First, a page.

Thursday, 8 September 2022 9 .00 - 17.15 h
The U.S. Food and Drug Administration (FDA) has published a Warning Letter dated March 28, 2022, to NDAL Mfg Inc., a Californian drug manufacturer.
The firm utilizes Contract Manufacturing Organizations (CMOs) to manufacture nasal spray products. An agreement with one of the contractors stipulated that NDAL Mfg Inc. is responsible for drug product release to the market.
During an inspection from September 8 to 20, 2021, the FDA investigators found significant violations of Current Good Manufacturing Practice (CGMP) regulations for finished pharmaceuticals. The FDA criticises the lack of a quality unit (QU), an insufficient investigation into microbial contamination and an inadequate stability program. Despite the fact that the company had hired a quality manager in the meantime and used the services of an external consultant, the Warning Letter could not be prevented.
The company has committed to temporarily suspend the production of drugs for the U.S. market.
According to the FDA, the firm "did not have a quality unit (QU) and failed to have adequate procedures to ensure that all drug products produced [...] possessed appropriate quality attributes."
For example, no procedures for the approval of components provided to the CMOs, for investigating out of specification (OOS) results, and for evaluation of customer complaints were established. Specifications being used by the CMOs to release the drug products commercially could not be provided.
In the overall picture, the FDA considers the firm’s quality system to be inadequate. The FDA has asked for a whole range of measures to be taken. Thus include:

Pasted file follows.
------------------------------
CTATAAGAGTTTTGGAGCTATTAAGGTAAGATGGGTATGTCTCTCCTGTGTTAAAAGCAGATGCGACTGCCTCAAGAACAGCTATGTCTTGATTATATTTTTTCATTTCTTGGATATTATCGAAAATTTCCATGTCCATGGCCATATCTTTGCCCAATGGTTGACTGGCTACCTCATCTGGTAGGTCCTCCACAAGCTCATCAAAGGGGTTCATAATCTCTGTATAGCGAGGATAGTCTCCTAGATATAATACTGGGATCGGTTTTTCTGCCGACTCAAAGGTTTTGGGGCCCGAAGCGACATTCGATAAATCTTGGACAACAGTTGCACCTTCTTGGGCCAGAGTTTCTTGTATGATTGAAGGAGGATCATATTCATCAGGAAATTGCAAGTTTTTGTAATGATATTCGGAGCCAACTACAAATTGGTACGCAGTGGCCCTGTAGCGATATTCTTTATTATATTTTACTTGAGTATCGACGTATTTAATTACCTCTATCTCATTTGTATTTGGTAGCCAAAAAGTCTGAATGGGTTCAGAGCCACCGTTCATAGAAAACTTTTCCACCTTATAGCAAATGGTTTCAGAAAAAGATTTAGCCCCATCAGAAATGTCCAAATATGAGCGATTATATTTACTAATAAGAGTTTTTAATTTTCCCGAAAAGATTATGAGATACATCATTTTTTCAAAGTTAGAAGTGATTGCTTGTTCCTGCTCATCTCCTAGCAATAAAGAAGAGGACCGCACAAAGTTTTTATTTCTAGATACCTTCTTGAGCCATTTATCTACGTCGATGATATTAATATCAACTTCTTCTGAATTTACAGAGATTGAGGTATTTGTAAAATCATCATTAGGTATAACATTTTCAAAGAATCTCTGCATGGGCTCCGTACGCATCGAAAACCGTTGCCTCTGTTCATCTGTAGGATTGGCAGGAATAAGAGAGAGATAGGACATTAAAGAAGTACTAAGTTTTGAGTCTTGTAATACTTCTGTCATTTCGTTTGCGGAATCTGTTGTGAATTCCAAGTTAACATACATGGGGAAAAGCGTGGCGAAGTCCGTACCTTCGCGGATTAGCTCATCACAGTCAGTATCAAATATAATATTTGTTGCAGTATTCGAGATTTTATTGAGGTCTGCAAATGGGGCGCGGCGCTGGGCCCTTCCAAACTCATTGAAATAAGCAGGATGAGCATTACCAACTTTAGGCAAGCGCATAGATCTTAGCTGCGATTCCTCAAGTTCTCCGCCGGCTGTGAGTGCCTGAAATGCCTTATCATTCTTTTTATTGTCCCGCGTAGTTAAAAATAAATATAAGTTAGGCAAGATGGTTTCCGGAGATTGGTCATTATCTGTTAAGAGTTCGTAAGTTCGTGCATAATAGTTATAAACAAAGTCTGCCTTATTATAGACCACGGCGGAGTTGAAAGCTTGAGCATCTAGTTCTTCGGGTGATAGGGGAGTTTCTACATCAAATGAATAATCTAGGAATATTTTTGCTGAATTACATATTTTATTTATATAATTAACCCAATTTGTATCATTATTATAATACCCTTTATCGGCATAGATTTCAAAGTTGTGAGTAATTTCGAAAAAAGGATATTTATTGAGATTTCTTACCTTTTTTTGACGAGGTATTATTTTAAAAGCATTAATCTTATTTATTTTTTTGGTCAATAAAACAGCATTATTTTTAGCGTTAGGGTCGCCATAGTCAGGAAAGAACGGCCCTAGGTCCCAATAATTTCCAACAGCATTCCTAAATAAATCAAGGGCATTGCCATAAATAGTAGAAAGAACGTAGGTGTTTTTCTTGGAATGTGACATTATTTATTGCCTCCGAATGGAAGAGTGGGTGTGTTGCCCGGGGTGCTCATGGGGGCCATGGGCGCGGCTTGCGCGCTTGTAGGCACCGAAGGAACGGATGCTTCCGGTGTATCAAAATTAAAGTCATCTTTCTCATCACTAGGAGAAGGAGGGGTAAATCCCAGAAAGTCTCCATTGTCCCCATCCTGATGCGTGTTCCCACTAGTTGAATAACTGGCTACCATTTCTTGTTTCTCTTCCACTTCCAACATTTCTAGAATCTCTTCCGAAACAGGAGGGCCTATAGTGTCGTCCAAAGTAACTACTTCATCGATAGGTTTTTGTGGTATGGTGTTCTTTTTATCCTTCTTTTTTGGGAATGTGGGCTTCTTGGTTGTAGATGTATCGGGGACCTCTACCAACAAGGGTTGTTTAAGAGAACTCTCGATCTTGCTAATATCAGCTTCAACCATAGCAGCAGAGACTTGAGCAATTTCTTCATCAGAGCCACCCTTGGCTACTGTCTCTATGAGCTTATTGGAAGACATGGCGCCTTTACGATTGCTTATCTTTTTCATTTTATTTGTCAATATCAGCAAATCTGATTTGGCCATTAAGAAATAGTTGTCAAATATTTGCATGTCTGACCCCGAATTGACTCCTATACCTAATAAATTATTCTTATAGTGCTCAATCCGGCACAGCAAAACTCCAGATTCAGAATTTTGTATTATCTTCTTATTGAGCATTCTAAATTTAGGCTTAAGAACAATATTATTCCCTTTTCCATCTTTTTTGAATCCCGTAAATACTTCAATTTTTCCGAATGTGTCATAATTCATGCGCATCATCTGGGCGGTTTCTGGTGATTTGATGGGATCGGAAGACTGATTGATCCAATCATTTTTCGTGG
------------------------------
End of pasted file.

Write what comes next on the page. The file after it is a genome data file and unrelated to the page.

The Warning Letter states that the firm failed to perform a thorough investigation into the microbial contamination that occurred with a specific lot of a nasal spray manufactured by one of the CMOs. It is particularly serious that the company was unable to provide an investigation that the microbial contamination was limited to only one lot.
There were also surprising deficiencies in the stability programme. The company could only provide a report from an outside laboratory for one lot manufactured of the nasal spray products under accelerated conditions. "Full shelf life studies were not conducted. Furthermore, the report does not contain predefined acceptance criteria, or a description of the container-closure system utilized, and the lot involved was not manufactured by [the] current CMO." The company also could not provide assurance that the test methods are stability indicating. It, therefore, seems questionable on what basis the company could establish the three-year product shelf life.
In addition to the CGMP violations, the FDA also accuses the firm of unapproved new drugs violations. To view the complete list of violations and the conclusion given by the FDA, please see the warning letter to NDAL Mfg Inc.